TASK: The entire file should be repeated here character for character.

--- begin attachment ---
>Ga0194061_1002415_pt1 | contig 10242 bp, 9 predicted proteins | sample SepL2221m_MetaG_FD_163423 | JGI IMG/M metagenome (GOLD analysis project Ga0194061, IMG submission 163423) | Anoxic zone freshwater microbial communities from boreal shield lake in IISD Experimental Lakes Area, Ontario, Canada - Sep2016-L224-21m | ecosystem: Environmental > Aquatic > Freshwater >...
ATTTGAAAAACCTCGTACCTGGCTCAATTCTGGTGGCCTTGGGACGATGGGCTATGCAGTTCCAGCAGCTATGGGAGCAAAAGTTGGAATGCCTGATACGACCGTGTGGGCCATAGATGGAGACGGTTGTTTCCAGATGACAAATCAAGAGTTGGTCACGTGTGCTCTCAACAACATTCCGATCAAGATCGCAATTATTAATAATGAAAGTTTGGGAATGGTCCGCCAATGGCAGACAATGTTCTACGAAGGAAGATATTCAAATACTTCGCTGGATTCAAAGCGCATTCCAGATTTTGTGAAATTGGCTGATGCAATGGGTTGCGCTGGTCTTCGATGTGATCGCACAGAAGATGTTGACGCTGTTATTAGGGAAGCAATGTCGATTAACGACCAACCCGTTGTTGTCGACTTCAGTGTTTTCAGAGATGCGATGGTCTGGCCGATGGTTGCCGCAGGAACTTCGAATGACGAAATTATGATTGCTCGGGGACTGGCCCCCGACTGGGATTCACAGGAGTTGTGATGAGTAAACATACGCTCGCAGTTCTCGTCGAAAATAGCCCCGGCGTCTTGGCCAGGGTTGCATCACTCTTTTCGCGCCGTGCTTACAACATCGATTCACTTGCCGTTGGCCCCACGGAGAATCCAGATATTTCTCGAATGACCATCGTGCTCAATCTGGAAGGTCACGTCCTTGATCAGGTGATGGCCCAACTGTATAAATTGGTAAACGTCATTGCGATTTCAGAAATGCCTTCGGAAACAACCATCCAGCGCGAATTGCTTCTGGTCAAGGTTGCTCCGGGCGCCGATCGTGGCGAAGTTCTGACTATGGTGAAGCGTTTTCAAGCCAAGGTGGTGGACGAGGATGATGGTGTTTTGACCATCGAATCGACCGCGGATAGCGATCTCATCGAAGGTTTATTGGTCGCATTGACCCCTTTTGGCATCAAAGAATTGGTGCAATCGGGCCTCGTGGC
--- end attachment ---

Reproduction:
>Ga0194061_1002415_pt1 | contig 10242 bp, 9 predicted proteins | sample SepL2221m_MetaG_FD_163423 | JGI IMG/M metagenome (GOLD analysis project Ga0194061, IMG submission 163423) | Anoxic zone freshwater microbial communities from boreal shield lake in IISD Experimental Lakes Area, Ontario, Canada - Sep2016-L224-21m | ecosystem: Environmental > Aquatic > Freshwater >...
ATTTGAAAAACCTCGTACCTGGCTCAATTCTGGTGGCCTTGGGACGATGGGCTATGCAGTTCCAGCAGCTATGGGAGCAAAAGTTGGAATGCCTGATACGACCGTGTGGGCCATAGATGGAGACGGTTGTTTCCAGATGACAAATCAAGAGTTGGTCACGTGTGCTCTCAACAACATTCCGATCAAGATCGCAATTATTAATAATGAAAGTTTGGGAATGGTCCGCCAATGGCAGACAATGTTCTACGAAGGAAGATATTCAAATACTTCGCTGGATTCAAAGCGCATTCCAGATTTTGTGAAATTGGCTGATGCAATGGGTTGCGCTGGTCTTCGATGTGATCGCACAGAAGATGTTGACGCTGTTATTAGGGAAGCAATGTCGATTAACGACCAACCCGTTGTTGTCGACTTCAGTGTTTTCAGAGATGCGATGGTCTGGCCGATGGTTGCCGCAGGAACTTCGAATGACGAAATTATGATTGCTCGGGGACTGGCCCCCGACTGGGATTCACAGGAGTTGTGATGAGTAAACATACGCTCGCAGTTCTCGTCGAAAATAGCCCCGGCGTCTTGGCCAGGGTTGCATCACTCTTTTCGCGCCGTGCTTACAACATCGATTCACTTGCCGTTGGCCCCACGGAGAATCCAGATATTTCTCGAATGACCATCGTGCTCAATCTGGAAGGTCACGTCCTTGATCAGGTGATGGCCCAACTGTATAAATTGGTAAACGTCATTGCGATTTCAGAAATGCCTTCGGAAACAACCATCCAGCGCGAATTGCTTCTGGTCAAGGTTGCTCCGGGCGCCGATCGTGGCGAAGTTCTGACTATGGTGAAGCGTTTTCAAGCCAAGGTGGTGGACGAGGATGATGGTGTTTTGACCATCGAATCGACCGCGGATAGCGATCTCATCGAAGGTTTATTGGTCGCATTGACCCCTTTTGGCATCAAAGAATTGGTGCAATCGGGCCTCGTGGC